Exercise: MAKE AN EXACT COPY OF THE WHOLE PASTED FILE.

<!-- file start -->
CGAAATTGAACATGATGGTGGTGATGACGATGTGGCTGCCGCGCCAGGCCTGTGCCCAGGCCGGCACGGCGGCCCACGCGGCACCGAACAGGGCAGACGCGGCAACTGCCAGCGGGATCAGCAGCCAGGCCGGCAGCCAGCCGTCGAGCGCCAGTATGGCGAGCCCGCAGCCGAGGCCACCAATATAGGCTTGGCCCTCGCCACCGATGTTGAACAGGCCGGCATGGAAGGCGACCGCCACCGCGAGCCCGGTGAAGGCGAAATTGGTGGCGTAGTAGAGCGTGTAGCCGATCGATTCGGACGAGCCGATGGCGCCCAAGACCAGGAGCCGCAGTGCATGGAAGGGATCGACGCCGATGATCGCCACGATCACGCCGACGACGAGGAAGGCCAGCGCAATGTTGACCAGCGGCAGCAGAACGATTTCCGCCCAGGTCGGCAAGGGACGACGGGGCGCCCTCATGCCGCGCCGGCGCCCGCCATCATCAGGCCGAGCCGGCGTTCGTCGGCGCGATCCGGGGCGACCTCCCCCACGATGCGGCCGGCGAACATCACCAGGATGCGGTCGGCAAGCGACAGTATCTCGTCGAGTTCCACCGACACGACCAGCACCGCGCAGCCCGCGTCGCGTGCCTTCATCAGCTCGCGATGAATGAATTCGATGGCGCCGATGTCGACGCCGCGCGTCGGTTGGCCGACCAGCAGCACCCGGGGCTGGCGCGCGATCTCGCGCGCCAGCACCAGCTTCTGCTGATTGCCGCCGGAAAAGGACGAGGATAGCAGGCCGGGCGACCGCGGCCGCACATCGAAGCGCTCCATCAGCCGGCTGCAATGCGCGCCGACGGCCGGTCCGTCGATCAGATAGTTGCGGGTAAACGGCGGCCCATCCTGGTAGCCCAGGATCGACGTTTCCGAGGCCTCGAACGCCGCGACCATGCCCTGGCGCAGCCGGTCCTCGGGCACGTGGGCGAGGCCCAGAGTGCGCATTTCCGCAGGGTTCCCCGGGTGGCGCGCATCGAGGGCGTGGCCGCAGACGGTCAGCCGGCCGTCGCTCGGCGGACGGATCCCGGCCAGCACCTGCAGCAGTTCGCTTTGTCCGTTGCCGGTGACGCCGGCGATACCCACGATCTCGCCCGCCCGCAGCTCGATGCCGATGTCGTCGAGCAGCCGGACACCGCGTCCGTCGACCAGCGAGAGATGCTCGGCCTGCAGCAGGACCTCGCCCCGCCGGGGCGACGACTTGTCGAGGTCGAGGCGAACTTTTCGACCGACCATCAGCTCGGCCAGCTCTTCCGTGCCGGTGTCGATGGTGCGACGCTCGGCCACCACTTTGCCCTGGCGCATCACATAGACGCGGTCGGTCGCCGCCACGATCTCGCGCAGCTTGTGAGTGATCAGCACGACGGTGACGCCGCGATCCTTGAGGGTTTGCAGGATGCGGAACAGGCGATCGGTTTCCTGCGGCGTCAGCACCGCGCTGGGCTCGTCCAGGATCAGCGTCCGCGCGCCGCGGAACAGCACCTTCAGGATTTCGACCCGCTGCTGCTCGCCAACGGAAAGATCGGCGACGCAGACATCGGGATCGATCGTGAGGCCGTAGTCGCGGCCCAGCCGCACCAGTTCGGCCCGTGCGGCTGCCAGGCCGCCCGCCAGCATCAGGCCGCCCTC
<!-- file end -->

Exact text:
CGAAATTGAACATGATGGTGGTGATGACGATGTGGCTGCCGCGCCAGGCCTGTGCCCAGGCCGGCACGGCGGCCCACGCGGCACCGAACAGGGCAGACGCGGCAACTGCCAGCGGGATCAGCAGCCAGGCCGGCAGCCAGCCGTCGAGCGCCAGTATGGCGAGCCCGCAGCCGAGGCCACCAATATAGGCTTGGCCCTCGCCACCGATGTTGAACAGGCCGGCATGGAAGGCGACCGCCACCGCGAGCCCGGTGAAGGCGAAATTGGTGGCGTAGTAGAGCGTGTAGCCGATCGATTCGGACGAGCCGATGGCGCCCAAGACCAGGAGCCGCAGTGCATGGAAGGGATCGACGCCGATGATCGCCACGATCACGCCGACGACGAGGAAGGCCAGCGCAATGTTGACCAGCGGCAGCAGAACGATTTCCGCCCAGGTCGGCAAGGGACGACGGGGCGCCCTCATGCCGCGCCGGCGCCCGCCATCATCAGGCCGAGCCGGCGTTCGTCGGCGCGATCCGGGGCGACCTCCCCCACGATGCGGCCGGCGAACATCACCAGGATGCGGTCGGCAAGCGACAGTATCTCGTCGAGTTCCACCGACACGACCAGCACCGCGCAGCCCGCGTCGCGTGCCTTCATCAGCTCGCGATGAATGAATTCGATGGCGCCGATGTCGACGCCGCGCGTCGGTTGGCCGACCAGCAGCACCCGGGGCTGGCGCGCGATCTCGCGCGCCAGCACCAGCTTCTGCTGATTGCCGCCGGAAAAGGACGAGGATAGCAGGCCGGGCGACCGCGGCCGCACATCGAAGCGCTCCATCAGCCGGCTGCAATGCGCGCCGACGGCCGGTCCGTCGATCAGATAGTTGCGGGTAAACGGCGGCCCATCCTGGTAGCCCAGGATCGACGTTTCCGAGGCCTCGAACGCCGCGACCATGCCCTGGCGCAGCCGGTCCTCGGGCACGTGGGCGAGGCCCAGAGTGCGCATTTCCGCAGGGTTCCCCGGGTGGCGCGCATCGAGGGCGTGGCCGCAGACGGTCAGCCGGCCGTCGCTCGGCGGACGGATCCCGGCCAGCACCTGCAGCAGTTCGCTTTGTCCGTTGCCGGTGACGCCGGCGATACCCACGATCTCGCCCGCCCGCAGCTCGATGCCGATGTCGTCGAGCAGCCGGACACCGCGTCCGTCGACCAGCGAGAGATGCTCGGCCTGCAGCAGGACCTCGCCCCGCCGGGGCGACGACTTGTCGAGGTCGAGGCGAACTTTTCGACCGACCATCAGCTCGGCCAGCTCTTCCGTGCCGGTGTCGATGGTGCGACGCTCGGCCACCACTTTGCCCTGGCGCATCACATAGACGCGGTCGGTCGCCGCCACGATCTCGCGCAGCTTGTGAGTGATCAGCACGACGGTGACGCCGCGATCCTTGAGGGTTTGCAGGATGCGGAACAGGCGATCGGTTTCCTGCGGCGTCAGCACCGCGCTGGGCTCGTCCAGGATCAGCGTCCGCGCGCCGCGGAACAGCACCTTCAGGATTTCGACCCGCTGCTGCTCGCCAACGGAAAGATCGGCGACGCAGACATCGGGATCGATCGTGAGGCCGTAGTCGCGGCCCAGCCGCACCAGTTCGGCCCGTGCGGCTGCCAGGCCGCCCGCCAGCATCAGGCCGCCCTC